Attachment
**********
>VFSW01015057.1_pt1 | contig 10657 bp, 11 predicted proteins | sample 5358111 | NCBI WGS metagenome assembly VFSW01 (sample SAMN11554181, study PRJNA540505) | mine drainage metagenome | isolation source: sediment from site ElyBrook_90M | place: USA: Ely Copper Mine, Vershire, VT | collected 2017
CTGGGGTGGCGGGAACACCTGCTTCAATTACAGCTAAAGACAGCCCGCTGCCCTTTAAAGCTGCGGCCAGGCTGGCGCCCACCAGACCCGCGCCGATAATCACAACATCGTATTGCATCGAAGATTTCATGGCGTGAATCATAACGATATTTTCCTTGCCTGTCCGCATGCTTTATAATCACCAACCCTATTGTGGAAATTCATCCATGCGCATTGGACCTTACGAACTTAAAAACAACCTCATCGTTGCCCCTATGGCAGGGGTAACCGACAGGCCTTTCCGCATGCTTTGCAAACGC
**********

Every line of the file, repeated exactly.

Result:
>VFSW01015057.1_pt1 | contig 10657 bp, 11 predicted proteins | sample 5358111 | NCBI WGS metagenome assembly VFSW01 (sample SAMN11554181, study PRJNA540505) | mine drainage metagenome | isolation source: sediment from site ElyBrook_90M | place: USA: Ely Copper Mine, Vershire, VT | collected 2017
CTGGGGTGGCGGGAACACCTGCTTCAATTACAGCTAAAGACAGCCCGCTGCCCTTTAAAGCTGCGGCCAGGCTGGCGCCCACCAGACCCGCGCCGATAATCACAACATCGTATTGCATCGAAGATTTCATGGCGTGAATCATAACGATATTTTCCTTGCCTGTCCGCATGCTTTATAATCACCAACCCTATTGTGGAAATTCATCCATGCGCATTGGACCTTACGAACTTAAAAACAACCTCATCGTTGCCCCTATGGCAGGGGTAACCGACAGGCCTTTCCGCATGCTTTGCAAACGC